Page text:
Studios get rolling with strike plans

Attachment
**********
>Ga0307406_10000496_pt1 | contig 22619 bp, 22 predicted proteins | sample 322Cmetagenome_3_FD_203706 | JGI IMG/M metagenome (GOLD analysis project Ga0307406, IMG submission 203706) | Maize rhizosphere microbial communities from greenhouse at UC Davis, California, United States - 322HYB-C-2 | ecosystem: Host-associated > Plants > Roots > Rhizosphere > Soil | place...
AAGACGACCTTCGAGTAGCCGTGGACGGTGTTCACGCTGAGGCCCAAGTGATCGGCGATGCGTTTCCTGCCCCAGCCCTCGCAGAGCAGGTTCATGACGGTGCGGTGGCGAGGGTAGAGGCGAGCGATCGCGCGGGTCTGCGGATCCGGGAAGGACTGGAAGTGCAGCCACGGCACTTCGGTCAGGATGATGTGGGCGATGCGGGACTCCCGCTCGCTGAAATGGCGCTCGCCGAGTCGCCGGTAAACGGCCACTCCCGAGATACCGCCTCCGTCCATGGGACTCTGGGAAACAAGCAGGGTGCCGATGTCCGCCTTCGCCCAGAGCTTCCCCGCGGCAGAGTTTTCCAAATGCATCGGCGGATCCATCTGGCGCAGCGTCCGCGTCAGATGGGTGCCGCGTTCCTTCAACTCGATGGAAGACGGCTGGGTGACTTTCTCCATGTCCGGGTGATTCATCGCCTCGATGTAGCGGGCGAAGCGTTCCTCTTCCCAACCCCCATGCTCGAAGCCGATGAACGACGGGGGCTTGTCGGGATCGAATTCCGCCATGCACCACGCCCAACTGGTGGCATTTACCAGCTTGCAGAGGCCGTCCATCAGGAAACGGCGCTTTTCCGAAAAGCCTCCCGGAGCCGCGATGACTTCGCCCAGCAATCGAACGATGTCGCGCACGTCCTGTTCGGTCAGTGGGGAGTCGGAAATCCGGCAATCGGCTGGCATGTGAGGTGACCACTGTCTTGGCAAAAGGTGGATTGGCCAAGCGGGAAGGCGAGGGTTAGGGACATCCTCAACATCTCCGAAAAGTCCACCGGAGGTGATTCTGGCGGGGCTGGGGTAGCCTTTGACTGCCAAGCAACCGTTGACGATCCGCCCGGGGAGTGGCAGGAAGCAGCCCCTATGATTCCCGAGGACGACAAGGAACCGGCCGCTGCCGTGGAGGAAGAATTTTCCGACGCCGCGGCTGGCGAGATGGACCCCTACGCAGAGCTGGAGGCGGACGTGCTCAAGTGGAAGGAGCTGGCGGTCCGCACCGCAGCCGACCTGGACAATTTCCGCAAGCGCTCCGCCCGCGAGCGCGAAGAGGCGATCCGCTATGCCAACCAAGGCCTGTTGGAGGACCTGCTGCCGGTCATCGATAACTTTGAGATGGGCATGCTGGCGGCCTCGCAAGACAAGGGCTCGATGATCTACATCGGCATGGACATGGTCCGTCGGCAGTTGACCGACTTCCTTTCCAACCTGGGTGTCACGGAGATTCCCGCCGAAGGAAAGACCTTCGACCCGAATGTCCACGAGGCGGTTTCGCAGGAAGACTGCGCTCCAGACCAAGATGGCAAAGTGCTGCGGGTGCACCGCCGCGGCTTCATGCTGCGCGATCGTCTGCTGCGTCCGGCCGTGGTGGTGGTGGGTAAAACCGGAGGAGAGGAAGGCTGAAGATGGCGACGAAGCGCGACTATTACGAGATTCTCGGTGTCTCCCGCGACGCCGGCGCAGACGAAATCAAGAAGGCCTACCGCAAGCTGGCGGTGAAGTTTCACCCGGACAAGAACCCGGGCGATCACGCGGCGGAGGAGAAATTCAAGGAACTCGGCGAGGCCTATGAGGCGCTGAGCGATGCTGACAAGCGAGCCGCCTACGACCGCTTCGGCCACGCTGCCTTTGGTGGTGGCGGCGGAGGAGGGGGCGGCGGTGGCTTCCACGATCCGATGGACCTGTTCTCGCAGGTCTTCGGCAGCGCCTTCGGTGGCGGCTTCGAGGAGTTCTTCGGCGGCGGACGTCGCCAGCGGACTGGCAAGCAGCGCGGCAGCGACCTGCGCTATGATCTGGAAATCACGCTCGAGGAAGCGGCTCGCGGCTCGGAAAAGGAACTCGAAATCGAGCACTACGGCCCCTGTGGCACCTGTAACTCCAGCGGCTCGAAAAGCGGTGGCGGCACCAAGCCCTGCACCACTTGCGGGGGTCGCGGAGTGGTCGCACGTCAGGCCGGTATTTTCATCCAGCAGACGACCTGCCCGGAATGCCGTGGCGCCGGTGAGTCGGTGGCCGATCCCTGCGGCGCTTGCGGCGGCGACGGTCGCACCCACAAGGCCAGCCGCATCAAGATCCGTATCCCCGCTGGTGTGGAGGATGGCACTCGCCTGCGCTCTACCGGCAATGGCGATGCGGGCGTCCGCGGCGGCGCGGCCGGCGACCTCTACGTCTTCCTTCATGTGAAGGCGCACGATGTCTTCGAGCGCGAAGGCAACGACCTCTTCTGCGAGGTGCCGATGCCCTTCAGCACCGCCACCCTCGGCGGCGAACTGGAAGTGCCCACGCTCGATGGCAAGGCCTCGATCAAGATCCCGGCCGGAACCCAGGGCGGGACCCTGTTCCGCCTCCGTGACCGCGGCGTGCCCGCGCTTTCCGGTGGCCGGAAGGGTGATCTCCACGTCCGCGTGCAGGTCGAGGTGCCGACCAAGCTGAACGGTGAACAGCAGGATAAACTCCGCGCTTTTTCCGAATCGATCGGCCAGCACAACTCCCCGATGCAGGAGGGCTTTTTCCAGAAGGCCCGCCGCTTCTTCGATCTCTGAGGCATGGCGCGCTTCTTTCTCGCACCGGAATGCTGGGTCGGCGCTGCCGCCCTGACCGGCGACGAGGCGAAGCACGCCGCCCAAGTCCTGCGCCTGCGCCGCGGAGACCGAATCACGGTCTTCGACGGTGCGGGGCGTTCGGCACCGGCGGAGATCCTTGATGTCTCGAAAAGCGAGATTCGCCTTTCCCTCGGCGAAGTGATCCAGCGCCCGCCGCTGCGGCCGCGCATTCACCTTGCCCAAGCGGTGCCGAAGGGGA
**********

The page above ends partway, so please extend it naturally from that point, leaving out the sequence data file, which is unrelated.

first_img AD Quality Auto 360p 720p 1080p Top articles1/5READ MOREWalnut’s Malik Khouzam voted Southern California Boys Athlete of the Week No details were released but studios could take such measures as stockpiling scripts, accelerating production and shooting movies outside of the United States. The Writers Guild represents 9,500 writers in the film, broadcast, cable and new media industries. Its contract expires in November 2007. The Screen Actors Guild has 120,000 members. Its contract ends in June 2008. In September and October, both unions elected new leadership that has vowed to more aggressively pursue such issues as the share actors and writers get of lucrative DVD sales. Both unions also have fired their top negotiators, who were criticized as being too accommodating. “We’re going to stand up for our members and get our fair share, something we haven’t done in a long time,” new SAG President Alan Rosenberg said. Writers don’t want a strike but studios should not underestimate their resolve, said Patric M. Verrone, president of the Writers Guild, West. “If they are preparing for the worst, I’m not sure they know what the worst is,” he said. SAG struck the studios for three months in 1980 and advertisers for six months in 2000 in a dispute over pay for actors in commercials. The last writers’ strike against the studios was in 1988 and lasted 22 weeks.160Want local news?Sign up for the Localist and stay informed Something went wrong. Please try again.subscribeCongratulations! You’re all set! Hollywood studios have begun drafting plans to deal with strikes by actors and writers even though their contracts have at least two more years to run. The plans could be finalized by early next year, according to a published report. The studios are worried about “strident positions” taken by leaders of the Screen Actors Guild and the Writers Guild of America, West, said J. Nicholas Counter, chief negotiator for the studios. “The truth is we have no choice but to prepare for the worst possible scenario in the next round of bargaining,” he said. last_img read more